The 2020 Toyota Corolla is Less Reliable Than its Hybrid Version
Toyota sells a massive number of Corolla units each year. With the release of the 2020 Toyota Corolla Hybrid, sales should remain strong. This compact sedan keeps up with the times. Though it’s not the most exciting car on the road, the Toyota Corolla is one of the most popular cars on Earth.
It turns out that, while both versions are extremely reliable vehicles, the 2020 Toyota Corolla is actually less reliable than its hybrid counterpart. This fact helps bust the myth that Hybrid cars are less reliable than regular cars.
According to U.S. News, the hybrid version of the 2020 Toyota Corolla is the best hybrid or electric car for the money this year. It dominated the hybrid/electric cars division in addition to offering stiff competition for the regular 2020 Toyota Corolla.
The 2020 Toyota Corolla
Arguably one of the best features of the 2020 Toyota Corolla is the option for a hybrid version of this beloved Toyota favorite. That said, this model gets competitive gas mileage of 31 in the city and 40 on the highway.
In addition to a decent warranty, low starting price point of less than 20 grand, and the Toyota safety features that come standard on all Toyota models, the Corolla was a finalist for the U.S. News “best compact cars for the money” award.
Although this gasoline-powered compact car received high marks from J.D. Power for reliability, it still has some minor problem areas. Recalls, for instance.
The 2020 Toyota Corolla experienced some recalls after it went into production in 2019. It ranked eighth overall on the U.S. News list of 2020 compact cars. It’s said to have inconsistent transmission performance and came in twelfth on the list of small cars, while its hybrid twin clinched the ninth spot.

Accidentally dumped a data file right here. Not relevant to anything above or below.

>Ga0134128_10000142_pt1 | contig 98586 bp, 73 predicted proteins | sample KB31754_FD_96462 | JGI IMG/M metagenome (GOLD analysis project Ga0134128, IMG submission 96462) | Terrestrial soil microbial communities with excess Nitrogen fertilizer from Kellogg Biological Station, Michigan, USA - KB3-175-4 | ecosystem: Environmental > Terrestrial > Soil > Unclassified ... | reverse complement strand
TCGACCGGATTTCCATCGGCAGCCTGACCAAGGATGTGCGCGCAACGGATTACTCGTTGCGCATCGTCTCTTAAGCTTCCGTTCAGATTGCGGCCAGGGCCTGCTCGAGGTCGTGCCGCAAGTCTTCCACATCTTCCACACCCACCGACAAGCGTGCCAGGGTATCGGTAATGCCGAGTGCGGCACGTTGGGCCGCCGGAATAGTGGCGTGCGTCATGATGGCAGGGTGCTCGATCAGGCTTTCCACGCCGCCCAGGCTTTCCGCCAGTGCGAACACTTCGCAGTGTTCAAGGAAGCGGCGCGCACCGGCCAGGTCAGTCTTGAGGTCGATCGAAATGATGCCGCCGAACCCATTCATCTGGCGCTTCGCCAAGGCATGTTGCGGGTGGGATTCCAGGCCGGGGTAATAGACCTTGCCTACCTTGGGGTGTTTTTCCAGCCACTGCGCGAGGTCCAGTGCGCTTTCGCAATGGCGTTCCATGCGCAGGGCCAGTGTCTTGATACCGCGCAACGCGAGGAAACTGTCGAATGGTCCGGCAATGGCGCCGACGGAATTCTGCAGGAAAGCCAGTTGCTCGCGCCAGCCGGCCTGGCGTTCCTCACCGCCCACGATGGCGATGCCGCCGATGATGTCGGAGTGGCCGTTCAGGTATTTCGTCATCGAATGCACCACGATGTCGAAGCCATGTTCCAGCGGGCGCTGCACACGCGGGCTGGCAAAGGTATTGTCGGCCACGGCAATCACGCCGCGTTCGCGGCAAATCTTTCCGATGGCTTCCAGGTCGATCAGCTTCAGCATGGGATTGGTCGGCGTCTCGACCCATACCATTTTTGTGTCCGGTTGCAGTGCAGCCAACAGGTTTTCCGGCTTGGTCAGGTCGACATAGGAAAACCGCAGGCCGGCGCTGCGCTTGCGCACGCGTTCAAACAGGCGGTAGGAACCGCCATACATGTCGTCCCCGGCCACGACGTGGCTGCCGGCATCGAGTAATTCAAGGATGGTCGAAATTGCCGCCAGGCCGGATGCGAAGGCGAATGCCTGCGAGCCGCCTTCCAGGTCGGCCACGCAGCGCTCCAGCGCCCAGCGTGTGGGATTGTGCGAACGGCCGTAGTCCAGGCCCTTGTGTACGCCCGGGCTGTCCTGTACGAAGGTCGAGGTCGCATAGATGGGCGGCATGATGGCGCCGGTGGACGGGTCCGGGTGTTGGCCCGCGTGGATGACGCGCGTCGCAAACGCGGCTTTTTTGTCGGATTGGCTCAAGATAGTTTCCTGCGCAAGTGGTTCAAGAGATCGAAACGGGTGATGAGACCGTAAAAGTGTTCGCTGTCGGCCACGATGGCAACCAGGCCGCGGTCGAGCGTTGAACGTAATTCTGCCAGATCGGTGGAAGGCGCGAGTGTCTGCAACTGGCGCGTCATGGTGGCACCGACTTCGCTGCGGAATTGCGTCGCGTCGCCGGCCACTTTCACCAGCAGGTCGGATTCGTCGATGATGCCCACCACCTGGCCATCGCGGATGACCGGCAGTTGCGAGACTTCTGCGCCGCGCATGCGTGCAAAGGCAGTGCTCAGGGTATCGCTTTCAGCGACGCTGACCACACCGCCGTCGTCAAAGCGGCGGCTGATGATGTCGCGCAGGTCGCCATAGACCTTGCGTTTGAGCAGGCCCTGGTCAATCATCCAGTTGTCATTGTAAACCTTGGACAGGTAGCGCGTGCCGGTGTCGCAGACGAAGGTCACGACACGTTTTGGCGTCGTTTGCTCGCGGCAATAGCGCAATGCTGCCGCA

2020 Corolla Hybrid
The 2020 Toyota Corolla Hybrid ranked fourth among the U.S. News list of hybrid and electric cars. Toyota continues to have models ranking well across the board. With noteworthy fuel economy of 53 in the city and 52 on the highway, the Toyota Corolla Hybrid –– new for 2020 –– is a leader in its class for obvious reasons. It’s a safe, reliable hybrid marketed to the practical.
Its reliability rating from J.D. Powers came in just above the regular Toyota Corolla model with a fantastic five out of five. So what gives this Corolla its competitive edge? It comes down to a sliver of extra reliability.
Toyota’s Corolla Hybrid’s starting price is $23,000. So, sure, it may be a little more reliable and operate with better fuel efficiency. But is it worth the extra $3,500? U.S. News verdict is yes.
Is the Hybrid more reliable?
Hybrids do generally come with an extra initial cost. The Hyundai Sonata, for instance, starts at $23,600. The hybrid Sonata starts a couple thousand dollars higher and the plug-in hybrid comes in much higher at $33,400. Even a crossover like the Honda CR-V demonstrates this price discrepancy with the regular model starting at $25,050 and the hybrid version with a starting price of $27,750.
Surely for this higher price point, buyers are getting more bang for their buck, right? The savings on fuel and time spent at the gas pump will probably prove worth the investment.
Additionally, brake pads on hybrids like the 2020 Toyota Corolla often last longer than regular cars because the brakes help to regenerate the battery. Many are worried that battery replacement will require an astronomical cost and that it’s necessary sooner than later.
This is not not the case. Judging solely on Toyota’s generous battery warranty that just upgraded from eight years/100,000 miles to 10 years/150,000, these batteries are expected to perform for the full life of a vehicle.
Yes, hybrid vehicles are a little more reliable, but also more expensive. The 2020 Toyota Corolla Hybrid might have a leg up on the gasoline-powered Corolla where reliability is concerned, but in the end, it’s up to you to decide if the juice is worth the squeeze.